Hosted at locations across the UK, the Immerse academic programmes aim to stimulate students’ intellectual curiosity and to motivate them as they embark on decisions about their university studies, and future goals. Immerse will be running academic programmes for 13-15 year old and 16-18 year old students. These two-week residential programmes take place in University of Cambridge colleges during July and August. Enrolment for Immerse Programmes are now open and details can be found at

Tax File Numbers

Students requiring a TFN for employment or further study need to complete an online application form and then visit an Australia Post Office outlet to have their identity verified. For further information and to apply for a TFN, go to:

If you have any questions concerning Careers, please feel free to contact me on or 8216 5553.

Have a great week!

Leeanne Johnston-Bryan

Coordinator of Futures

Congratulations to our Rowing A Nationals Squad

Some great rowing results from the weekend’s lengthy racing program. After a fantastic but tough training session on Saturday morning, Pulteney’s A Nationals quad jumped straight back into a coxless boat to win the U19 State Title comfortably over some strong competition. Then on Sunday, having already completed half a dozen races each across other categories, the boys also took out the title in a hotly contested Schoolboy 4X+ final by a significant margin! Congratulations to Jesse, Will, Alex, Angus and Amelia on these incredible results. Well done to all rowers, coxswains & coaches for a great weekend of competition! We can't wait for the 2020 Head of the River, hosted by Pulteney, on Saturday 21 March!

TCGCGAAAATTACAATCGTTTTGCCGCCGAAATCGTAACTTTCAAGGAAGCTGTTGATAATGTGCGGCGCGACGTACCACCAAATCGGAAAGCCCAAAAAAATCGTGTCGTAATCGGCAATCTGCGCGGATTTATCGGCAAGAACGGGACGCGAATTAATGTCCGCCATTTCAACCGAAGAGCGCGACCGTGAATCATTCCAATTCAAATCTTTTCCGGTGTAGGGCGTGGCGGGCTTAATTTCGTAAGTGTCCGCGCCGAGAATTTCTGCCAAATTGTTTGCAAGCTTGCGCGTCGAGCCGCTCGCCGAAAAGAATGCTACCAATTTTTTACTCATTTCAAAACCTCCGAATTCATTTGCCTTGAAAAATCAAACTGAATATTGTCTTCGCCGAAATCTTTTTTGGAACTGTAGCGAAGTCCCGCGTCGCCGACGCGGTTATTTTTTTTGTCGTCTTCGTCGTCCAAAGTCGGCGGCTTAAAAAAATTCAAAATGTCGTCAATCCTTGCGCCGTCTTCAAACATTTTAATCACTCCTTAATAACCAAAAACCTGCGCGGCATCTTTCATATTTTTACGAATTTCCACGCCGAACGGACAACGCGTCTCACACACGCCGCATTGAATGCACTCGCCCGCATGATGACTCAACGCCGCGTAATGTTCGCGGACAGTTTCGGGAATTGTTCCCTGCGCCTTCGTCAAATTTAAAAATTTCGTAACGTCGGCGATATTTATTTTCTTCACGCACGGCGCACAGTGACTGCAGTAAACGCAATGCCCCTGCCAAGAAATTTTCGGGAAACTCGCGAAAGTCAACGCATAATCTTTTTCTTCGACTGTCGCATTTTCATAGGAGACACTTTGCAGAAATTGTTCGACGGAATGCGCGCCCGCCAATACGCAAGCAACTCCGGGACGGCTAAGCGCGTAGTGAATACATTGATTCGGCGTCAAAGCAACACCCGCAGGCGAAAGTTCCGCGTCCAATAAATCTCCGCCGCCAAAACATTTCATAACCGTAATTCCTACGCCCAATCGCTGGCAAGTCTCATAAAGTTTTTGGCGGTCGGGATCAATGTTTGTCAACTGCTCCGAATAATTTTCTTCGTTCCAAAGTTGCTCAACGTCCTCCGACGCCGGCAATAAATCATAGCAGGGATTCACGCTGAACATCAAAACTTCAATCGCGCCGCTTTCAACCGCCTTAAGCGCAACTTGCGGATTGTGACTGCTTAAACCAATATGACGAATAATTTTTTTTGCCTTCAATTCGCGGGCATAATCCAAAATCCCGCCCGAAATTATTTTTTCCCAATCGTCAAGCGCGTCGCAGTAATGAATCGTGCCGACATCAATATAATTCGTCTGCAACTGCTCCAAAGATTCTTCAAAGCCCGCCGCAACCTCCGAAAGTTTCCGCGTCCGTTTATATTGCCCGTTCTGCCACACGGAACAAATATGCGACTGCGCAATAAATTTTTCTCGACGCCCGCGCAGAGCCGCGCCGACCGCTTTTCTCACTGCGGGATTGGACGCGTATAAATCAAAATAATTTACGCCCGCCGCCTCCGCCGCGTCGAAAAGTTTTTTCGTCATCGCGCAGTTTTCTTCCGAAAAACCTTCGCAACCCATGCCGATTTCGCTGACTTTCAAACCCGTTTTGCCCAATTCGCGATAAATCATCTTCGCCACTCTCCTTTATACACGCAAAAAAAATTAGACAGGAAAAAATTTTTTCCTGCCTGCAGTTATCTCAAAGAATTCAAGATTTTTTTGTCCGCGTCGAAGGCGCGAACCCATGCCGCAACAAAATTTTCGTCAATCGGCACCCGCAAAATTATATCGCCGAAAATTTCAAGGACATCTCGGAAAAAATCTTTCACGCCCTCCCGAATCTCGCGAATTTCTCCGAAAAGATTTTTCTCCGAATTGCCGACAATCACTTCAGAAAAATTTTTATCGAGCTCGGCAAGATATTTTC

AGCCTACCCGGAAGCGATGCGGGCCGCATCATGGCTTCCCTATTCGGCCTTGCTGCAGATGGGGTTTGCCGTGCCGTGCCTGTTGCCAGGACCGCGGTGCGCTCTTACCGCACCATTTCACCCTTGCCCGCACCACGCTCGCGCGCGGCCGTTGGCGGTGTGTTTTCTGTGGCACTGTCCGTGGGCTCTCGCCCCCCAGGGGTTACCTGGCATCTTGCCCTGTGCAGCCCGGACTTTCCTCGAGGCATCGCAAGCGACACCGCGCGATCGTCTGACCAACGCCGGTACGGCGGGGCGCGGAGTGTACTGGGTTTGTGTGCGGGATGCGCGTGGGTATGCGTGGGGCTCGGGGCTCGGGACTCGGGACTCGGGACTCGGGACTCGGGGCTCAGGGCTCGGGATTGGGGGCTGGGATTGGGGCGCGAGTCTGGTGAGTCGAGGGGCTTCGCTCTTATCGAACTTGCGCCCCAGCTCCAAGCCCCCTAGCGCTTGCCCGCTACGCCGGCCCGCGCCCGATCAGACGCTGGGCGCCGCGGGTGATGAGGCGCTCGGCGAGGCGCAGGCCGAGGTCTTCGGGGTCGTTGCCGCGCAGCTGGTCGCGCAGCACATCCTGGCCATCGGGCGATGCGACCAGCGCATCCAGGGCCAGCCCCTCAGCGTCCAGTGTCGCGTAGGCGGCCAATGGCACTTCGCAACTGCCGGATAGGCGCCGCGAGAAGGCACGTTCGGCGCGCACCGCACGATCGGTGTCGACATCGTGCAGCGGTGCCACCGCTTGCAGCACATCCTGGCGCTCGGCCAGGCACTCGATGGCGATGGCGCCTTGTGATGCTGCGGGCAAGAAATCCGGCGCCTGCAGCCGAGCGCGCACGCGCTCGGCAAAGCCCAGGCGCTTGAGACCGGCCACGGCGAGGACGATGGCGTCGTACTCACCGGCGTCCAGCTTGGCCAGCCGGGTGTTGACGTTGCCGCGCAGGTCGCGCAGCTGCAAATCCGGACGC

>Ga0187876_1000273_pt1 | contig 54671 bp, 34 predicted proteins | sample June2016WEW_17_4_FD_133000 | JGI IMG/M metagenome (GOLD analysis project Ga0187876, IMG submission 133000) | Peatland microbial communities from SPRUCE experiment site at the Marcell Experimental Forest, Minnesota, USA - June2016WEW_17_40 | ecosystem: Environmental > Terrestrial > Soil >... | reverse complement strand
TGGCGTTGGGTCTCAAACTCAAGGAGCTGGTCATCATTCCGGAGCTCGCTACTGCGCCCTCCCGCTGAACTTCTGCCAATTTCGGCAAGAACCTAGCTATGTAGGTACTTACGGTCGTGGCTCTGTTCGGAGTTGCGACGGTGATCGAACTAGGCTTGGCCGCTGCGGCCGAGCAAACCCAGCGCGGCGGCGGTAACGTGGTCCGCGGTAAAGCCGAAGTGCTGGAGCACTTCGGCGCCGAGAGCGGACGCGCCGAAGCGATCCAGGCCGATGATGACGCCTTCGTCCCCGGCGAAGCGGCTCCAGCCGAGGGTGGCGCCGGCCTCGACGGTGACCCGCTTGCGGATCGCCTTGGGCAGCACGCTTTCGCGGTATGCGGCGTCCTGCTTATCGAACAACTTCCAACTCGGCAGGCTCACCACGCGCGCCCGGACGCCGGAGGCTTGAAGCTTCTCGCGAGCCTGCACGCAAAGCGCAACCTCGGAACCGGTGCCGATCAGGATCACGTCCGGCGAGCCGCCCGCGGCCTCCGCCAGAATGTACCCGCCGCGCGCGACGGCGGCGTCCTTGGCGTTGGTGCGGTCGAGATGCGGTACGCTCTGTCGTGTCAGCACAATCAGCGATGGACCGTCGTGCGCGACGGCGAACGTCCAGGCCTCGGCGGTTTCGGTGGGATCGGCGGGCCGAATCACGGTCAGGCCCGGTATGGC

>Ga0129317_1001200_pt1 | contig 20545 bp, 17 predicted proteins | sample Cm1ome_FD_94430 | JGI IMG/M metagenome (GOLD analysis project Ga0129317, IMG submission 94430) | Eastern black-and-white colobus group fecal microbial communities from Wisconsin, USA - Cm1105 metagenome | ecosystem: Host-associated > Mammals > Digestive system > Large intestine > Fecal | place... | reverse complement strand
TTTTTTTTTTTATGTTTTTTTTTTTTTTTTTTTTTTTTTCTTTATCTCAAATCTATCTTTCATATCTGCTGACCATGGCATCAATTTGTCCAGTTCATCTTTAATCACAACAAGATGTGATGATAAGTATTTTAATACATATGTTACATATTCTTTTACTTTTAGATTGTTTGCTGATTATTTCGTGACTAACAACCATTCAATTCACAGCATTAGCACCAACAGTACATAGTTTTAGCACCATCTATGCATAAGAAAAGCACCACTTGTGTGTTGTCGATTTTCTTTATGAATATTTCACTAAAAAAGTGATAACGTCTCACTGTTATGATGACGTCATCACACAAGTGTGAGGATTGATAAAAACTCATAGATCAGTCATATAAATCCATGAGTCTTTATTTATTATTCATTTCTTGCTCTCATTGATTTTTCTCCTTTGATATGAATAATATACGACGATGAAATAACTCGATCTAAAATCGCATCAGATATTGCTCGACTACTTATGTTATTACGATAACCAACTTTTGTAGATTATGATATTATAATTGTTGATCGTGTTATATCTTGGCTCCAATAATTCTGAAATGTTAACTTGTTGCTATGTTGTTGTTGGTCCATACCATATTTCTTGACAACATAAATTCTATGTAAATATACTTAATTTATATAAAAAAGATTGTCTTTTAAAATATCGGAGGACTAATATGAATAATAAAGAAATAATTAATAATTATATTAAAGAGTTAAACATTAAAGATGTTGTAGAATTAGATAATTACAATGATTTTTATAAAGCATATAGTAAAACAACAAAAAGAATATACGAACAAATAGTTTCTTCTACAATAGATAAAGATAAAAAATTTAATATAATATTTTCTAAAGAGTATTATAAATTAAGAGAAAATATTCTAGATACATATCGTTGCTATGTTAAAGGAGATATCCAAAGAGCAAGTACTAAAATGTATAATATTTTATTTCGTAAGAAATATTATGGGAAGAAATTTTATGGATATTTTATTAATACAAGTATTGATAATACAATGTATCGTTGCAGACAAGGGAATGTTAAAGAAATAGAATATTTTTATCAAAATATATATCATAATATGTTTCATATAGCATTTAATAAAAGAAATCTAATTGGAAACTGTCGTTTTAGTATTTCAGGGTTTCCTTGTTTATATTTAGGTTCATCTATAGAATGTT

Health and Physical Education, a period of transition.

“In a world that is constantly changing, education, teaching, and learning cannot remain stagnant.” – Georges Filippousis[1]

Recently there have been a number of changes occurring in the Health and Physical Education landscape at both national and state levels. In 2012, the National Curriculum for Health and Physical Education was proposed and two years later schools begun implementing this as part of version 6.0 of the Australian Curriculum to ensure consistency in the standards and content being taught around the nation. In 2020, the South Australian Certificate of Education (SACE) is embarking on some of the most dramatic changes seen in the world of Physical Education in more than 20 years.